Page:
Monday Evening, Sept 13, 2021
Latitude 40o 06’ N
Longitude 11o 35’ W
The seas today were coming hard at the boat, not in neat waves but confused, driven by an approaching low pressure. They were only a meter or so in height, but steep. Sequential hedges of water. The wind builds to 35 knots. The mainsail is already reefed; the Genoa is rolled in with effort. The wind on the remaining sails drives the boat at 6 knots, starboard rail nearly to the water, powering into the waves. Every ten minutes or so she rises and slams back down into the next wave. Below deck, the hammock partially filled with produce swings wildly side to side. The cabinet door in the head comes unlatched and demands immediate attention before it slams hard enough to shatter its mirror. As always, there’s something loose that can’t be found, banging rhythmically until you try to isolate it, then resuming its repetitive torture as soon as you concede defeat.
You move about the interior like it’s a jungle gym, taking advantage of well-designed hand holds. When heeling to starboard, the bulkhead outside the captain’s cabin next to the gangway offers a comfortable plank to lean against, either to enjoy a stable resting spot or as you transition to your next location. One gets adept at moving through a dynamic landscape, but occasionally becomes careless, hopefully only resulting in scrapes and bruises as a reminder.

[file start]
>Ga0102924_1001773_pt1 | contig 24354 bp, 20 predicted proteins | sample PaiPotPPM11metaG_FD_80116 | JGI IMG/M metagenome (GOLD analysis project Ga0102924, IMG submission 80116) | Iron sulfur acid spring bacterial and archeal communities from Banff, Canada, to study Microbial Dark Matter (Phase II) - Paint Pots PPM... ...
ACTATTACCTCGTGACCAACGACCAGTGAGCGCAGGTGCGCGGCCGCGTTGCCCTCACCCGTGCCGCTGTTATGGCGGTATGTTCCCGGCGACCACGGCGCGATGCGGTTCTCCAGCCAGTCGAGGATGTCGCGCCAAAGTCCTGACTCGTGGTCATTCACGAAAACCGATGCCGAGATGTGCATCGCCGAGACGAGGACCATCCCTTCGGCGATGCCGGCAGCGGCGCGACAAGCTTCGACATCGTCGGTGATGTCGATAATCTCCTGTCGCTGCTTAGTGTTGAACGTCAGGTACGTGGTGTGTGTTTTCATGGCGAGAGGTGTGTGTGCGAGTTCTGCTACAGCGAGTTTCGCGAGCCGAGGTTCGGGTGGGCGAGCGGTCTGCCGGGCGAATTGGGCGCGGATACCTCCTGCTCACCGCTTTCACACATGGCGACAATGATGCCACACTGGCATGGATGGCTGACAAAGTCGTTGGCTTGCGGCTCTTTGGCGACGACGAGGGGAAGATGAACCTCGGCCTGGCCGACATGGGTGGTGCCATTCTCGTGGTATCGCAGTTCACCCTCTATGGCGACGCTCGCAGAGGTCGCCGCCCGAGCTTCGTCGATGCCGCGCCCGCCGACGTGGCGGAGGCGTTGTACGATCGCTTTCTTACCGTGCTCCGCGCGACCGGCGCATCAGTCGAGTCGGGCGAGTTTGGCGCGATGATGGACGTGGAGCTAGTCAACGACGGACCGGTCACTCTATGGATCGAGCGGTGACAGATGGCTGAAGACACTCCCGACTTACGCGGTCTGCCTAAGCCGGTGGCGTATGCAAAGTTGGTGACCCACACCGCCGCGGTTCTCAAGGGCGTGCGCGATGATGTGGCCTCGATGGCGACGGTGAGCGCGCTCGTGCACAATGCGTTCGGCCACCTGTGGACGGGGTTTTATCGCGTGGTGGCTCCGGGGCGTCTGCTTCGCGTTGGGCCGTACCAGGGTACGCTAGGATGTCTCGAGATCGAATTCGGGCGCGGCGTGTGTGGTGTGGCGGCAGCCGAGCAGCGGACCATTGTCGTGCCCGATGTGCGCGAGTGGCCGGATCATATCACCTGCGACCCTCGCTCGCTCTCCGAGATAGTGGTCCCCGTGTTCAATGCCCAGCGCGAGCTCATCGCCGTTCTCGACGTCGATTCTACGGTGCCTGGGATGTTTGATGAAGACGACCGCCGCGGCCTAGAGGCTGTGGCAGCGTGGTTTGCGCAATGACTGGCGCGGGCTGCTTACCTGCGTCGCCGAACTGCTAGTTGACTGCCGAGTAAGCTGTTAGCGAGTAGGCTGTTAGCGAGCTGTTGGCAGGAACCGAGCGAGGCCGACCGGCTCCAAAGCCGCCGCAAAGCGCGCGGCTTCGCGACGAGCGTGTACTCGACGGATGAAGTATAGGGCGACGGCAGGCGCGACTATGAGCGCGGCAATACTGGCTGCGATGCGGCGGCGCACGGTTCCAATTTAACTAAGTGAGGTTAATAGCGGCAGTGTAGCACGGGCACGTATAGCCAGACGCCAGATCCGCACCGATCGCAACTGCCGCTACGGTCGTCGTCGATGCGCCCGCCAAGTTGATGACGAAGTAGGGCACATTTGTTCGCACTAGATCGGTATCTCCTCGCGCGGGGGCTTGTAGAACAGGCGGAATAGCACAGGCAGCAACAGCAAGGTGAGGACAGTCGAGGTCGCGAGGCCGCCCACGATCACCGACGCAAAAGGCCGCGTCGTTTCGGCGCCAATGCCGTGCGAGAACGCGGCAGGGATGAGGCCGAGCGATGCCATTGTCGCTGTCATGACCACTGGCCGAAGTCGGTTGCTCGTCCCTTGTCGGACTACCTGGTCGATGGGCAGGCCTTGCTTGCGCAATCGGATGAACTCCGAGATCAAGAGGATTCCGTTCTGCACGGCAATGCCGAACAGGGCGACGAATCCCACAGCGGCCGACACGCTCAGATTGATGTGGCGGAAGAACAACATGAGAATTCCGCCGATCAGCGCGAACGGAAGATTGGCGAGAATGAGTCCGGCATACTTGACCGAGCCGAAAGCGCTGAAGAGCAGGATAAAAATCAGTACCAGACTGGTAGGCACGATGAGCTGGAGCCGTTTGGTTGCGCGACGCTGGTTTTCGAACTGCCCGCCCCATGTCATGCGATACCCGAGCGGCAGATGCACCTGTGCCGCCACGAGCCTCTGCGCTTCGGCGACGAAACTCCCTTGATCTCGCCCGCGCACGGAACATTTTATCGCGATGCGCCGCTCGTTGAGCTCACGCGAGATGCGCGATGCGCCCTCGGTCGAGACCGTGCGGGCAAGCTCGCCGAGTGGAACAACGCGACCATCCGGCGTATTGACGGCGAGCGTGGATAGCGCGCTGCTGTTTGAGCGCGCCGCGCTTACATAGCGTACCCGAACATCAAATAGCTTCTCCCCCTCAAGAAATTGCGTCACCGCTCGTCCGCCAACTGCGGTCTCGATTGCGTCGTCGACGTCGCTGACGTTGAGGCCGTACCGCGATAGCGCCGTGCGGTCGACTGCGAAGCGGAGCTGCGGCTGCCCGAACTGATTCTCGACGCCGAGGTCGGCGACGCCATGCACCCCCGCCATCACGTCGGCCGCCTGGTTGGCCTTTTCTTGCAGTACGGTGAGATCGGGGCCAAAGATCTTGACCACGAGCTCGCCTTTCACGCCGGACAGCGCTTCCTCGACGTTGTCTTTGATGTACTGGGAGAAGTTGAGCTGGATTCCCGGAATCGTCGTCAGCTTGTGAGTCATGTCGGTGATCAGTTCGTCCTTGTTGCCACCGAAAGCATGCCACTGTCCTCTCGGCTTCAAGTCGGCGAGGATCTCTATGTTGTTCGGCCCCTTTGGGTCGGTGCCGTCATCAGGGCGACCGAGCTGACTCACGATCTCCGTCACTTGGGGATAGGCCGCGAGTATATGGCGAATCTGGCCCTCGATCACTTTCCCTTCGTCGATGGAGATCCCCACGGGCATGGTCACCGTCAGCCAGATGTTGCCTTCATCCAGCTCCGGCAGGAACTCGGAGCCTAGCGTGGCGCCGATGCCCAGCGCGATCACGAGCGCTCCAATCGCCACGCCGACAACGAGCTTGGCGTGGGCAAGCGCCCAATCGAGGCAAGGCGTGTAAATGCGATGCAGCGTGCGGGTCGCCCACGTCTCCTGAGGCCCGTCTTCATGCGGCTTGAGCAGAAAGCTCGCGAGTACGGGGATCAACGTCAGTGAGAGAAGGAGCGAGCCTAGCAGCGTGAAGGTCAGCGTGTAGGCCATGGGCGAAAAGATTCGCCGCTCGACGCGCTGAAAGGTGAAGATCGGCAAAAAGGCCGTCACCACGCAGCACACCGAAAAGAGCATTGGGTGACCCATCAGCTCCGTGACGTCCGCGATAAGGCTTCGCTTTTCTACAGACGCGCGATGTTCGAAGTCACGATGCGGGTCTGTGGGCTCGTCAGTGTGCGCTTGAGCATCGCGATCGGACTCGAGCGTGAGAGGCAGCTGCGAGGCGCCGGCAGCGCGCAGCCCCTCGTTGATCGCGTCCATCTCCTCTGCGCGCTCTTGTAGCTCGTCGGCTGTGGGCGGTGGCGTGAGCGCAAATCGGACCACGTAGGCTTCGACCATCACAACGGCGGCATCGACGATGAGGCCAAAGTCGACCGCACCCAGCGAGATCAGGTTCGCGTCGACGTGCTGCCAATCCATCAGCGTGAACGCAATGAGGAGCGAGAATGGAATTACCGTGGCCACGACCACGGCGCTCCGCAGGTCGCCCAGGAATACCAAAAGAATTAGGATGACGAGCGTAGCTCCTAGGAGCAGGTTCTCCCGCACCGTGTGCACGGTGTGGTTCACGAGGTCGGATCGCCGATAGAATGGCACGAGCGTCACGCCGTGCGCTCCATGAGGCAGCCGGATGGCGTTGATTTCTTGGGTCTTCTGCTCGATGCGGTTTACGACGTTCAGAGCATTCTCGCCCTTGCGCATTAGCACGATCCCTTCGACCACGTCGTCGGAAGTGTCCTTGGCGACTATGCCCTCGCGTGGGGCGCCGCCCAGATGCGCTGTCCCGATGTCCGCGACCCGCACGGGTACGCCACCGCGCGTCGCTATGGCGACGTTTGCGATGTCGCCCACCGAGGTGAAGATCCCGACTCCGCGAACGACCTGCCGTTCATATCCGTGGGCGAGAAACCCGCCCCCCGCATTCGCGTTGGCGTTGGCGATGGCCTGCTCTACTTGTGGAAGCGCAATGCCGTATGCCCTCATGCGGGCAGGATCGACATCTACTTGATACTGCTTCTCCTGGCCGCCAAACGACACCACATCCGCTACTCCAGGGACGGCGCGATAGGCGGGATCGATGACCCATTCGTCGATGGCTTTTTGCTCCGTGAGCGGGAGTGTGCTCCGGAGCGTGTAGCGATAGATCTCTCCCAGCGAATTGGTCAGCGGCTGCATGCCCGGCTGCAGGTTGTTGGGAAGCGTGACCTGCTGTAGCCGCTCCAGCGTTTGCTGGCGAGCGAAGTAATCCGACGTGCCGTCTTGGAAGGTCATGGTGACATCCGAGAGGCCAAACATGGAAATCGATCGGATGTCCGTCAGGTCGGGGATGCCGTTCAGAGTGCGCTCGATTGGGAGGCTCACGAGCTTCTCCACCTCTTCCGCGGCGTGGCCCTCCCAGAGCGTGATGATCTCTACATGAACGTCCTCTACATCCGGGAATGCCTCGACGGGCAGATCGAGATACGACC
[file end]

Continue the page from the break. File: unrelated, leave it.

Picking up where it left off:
Cooking becomes a contact sport of varying degrees of difficulty. Body and limbs must be braced against counter and floor. Preparing a meal, or even just making a cup of coffee, requires a deliberate premeditated sequence of actions so as not to lose control. The pots and pans are on a gimbled stovetop, in theory staying level as the boat rotates underneath. You stand ready to bang it free in case a large roll sends it into gimble lock. The coffee cup sits in one of those stove top pans to prevent its sloshing. Any food or kitchen utensils have to be placed against a surface that will stop them from sliding towards the low side of the boat. And even then, a strong roll from one side to the other sends a cup of soup back then forth with enough speed to topple over the slat of wood that was supposed to restrain it just long enough to find a spoon. At lunch, an unexpected lurch sends the hand-held pan of beans and rice across the galley to the far wall and down around the unreachable space between the stove and the cabinets to join the coffee grounds and other food debris from past defeats, eventually to be cleaned with great effort.
Profanity seems to help under these conditions. Although, oddly enough, so does sleeping. Secure with a lee-cloth to prevent me from falling to the floor, my cushioned bunk is like a big waterbed, rising and falling, rolling side to side. If one gives in to the motion instead of fighting it, it will gently rock you to sleep. And escape with a nap is exactly what I did this afternoon, as Pete finished out his watch. Basing our tactics on downloaded weather predictions, we’ve been battling the waves to get on the west side of the passing low pressure area, where the counter clockwise flow of the winds and waves around the low will turn in our favor. It’s now 8pm and the waves are already better, to the extent that I’m going to go and enjoy the relatively smooth sailing to leisurely make myself a cup of coffee.